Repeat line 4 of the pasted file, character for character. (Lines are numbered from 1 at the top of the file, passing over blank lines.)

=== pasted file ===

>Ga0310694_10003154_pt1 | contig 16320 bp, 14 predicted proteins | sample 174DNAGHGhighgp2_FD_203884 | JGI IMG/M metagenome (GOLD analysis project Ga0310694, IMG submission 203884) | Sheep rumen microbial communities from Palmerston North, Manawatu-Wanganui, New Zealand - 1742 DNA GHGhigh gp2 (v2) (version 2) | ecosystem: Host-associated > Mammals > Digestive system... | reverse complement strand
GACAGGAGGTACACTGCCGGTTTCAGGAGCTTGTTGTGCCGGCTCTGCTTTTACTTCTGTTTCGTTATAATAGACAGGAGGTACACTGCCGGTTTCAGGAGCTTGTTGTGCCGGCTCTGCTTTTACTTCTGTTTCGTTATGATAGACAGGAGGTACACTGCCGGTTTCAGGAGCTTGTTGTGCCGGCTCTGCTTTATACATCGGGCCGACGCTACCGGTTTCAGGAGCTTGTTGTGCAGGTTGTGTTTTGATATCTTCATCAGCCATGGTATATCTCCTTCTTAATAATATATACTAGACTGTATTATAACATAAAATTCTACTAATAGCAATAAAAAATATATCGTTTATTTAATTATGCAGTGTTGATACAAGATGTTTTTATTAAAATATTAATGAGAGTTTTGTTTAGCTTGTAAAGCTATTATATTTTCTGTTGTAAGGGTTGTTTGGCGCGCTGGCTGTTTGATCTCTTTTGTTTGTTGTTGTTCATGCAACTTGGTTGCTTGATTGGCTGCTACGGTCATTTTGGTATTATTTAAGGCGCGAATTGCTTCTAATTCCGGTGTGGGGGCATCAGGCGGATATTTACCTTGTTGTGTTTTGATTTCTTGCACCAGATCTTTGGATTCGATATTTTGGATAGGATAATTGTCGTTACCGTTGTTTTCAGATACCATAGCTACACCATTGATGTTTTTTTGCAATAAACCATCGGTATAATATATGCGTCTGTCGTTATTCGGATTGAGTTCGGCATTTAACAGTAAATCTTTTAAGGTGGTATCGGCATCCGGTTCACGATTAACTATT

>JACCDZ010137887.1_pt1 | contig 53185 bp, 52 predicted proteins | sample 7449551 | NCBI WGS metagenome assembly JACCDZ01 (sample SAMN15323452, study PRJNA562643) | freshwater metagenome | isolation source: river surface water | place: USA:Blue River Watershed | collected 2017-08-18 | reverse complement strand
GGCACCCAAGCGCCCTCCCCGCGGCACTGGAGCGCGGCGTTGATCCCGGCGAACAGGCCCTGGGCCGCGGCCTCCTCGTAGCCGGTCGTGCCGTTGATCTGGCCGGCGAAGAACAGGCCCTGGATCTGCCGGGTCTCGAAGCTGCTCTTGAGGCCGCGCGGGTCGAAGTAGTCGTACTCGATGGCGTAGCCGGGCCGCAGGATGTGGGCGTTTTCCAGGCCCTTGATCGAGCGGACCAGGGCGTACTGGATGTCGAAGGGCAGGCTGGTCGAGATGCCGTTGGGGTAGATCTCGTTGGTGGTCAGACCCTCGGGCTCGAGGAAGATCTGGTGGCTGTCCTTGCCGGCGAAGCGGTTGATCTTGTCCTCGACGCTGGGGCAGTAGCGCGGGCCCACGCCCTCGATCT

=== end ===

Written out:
GGCACCCAAGCGCCCTCCCCGCGGCACTGGAGCGCGGCGTTGATCCCGGCGAACAGGCCCTGGGCCGCGGCCTCCTCGTAGCCGGTCGTGCCGTTGATCTGGCCGGCGAAGAACAGGCCCTGGATCTGCCGGGTCTCGAAGCTGCTCTTGAGGCCGCGCGGGTCGAAGTAGTCGTACTCGATGGCGTAGCCGGGCCGCAGGATGTGGGCGTTTTCCAGGCCCTTGATCGAGCGGACCAGGGCGTACTGGATGTCGAAGGGCAGGCTGGTCGAGATGCCGTTGGGGTAGATCTCGTTGGTGGTCAGACCCTCGGGCTCGAGGAAGATCTGGTGGCTGTCCTTGCCGGCGAAGCGGTTGATCTTGTCCTCGACGCTGGGGCAGTAGCGCGGGCCCACGCCCTCGATCT